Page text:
By Monte Lazarus
Woody Allen’s latest, “To Rome With Love”, is feel good fun. The movie is a pastiche of unrelated plots, while paying tribute to the Eternal City, with spectacular photography of Rome’s treasures.
The plot? There isn’t one. Rather, the film begins with one of Rome’s elegant traffic cops introducing some of the characters and each story takes off. Woody Allen returns to the screen (he also wrote and directed) as Jerry, a neurotic – as usual – retired opera director, flying to Rome with wife Phyllis (Judy Davis) a strong-willed psychiatrist, to meet their daughter’s fiancé and his family. He turns out to be a left-wing lawyer whose father is an undertaker with a magnificent operatic voice – but only in the shower. Thus, Plot one: the lovers plus Jerry’s scheme to make a star of the mortician/singer.
Next, there’s a young, newly married couple from a small town, looking to make Rome their home. They meander apart and become the separate targets of two fantastic seducers; the delicious Penelope Cruz as Anna, a prostitute, and Antonio Albanese as Luca Sala, a portly, balding Italian film star.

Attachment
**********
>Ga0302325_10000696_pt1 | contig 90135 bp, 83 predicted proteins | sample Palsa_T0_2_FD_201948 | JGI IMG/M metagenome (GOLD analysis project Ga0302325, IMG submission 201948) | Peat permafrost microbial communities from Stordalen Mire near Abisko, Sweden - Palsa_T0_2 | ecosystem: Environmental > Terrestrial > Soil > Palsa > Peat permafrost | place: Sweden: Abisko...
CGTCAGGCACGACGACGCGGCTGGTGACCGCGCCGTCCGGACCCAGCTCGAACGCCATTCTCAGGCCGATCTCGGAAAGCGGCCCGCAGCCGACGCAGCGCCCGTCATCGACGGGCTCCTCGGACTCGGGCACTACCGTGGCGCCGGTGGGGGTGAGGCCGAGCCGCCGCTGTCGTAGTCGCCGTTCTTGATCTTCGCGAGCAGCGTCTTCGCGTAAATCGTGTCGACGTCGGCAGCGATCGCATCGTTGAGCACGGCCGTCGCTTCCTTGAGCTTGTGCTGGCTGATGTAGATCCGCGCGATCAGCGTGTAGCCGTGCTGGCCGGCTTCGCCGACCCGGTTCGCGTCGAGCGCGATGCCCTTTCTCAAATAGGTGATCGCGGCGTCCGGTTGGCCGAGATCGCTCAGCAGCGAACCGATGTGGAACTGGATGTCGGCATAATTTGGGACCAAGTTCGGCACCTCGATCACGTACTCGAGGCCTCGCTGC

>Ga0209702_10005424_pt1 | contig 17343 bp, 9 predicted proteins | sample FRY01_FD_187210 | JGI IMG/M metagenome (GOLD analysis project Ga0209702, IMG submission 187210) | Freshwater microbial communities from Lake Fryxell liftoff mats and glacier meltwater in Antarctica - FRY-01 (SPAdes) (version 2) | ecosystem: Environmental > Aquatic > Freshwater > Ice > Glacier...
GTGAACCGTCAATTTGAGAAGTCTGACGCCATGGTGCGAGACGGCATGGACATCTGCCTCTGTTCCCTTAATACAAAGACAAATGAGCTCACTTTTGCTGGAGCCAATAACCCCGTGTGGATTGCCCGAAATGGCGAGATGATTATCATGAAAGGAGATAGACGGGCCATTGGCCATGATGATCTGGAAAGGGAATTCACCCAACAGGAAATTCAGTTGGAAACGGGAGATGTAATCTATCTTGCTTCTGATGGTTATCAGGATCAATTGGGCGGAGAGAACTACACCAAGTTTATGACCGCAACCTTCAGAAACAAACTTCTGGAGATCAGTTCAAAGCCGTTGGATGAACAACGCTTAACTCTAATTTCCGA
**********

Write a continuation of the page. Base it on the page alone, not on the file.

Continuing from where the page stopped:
On now to Jesse Eisenberg as Jack, a budding architect, who is living with Sally, another ex-pat. Their world scrambles as Jack meets John (Alec Baldwin) a famous American architect retracing some of his earlier life in Rome. At almost the same time Sally’s friend Monica (the excellent Ellen Page) shows up. She’s a pseudo intellectual phony who entrances poor Jack.
Finally, Roberto Benigni appears as an ordinary citizen who is suddenly, spectacularly and inexplicably thrust into fame and celebrity. His world is turned upside down as he and his wife are thrown into the land of Paparazzi, and constant limelight.
The cast is first rate: Jesse Eisenberg adopts some of Woody’s expressions and tics; Penelope Cruz is wonderful as prostitute Sally; Ellen Page is the very model of a Hollywood wannabe, complete with memorization of only first lines of well known poems.
The assorted Italian cast members play their roles broadly and comically, while Alec Baldwin’s role is perplexing. Is he a ghost, a conscience, a real older American reliving his past? At times, only Jack sees him; at other times he is visible to all. Never mind, it works well.
It appears that Woody Allen is now in his “European Period” having exhausted his neuroses in the good old U.S.A. There may be comparisons of “To Rome With Love” with “Midnight In Paris”. Fair enough. But they are very different. “To Rome With Love” is farcical and purely for laughs. Sit back and enjoy it.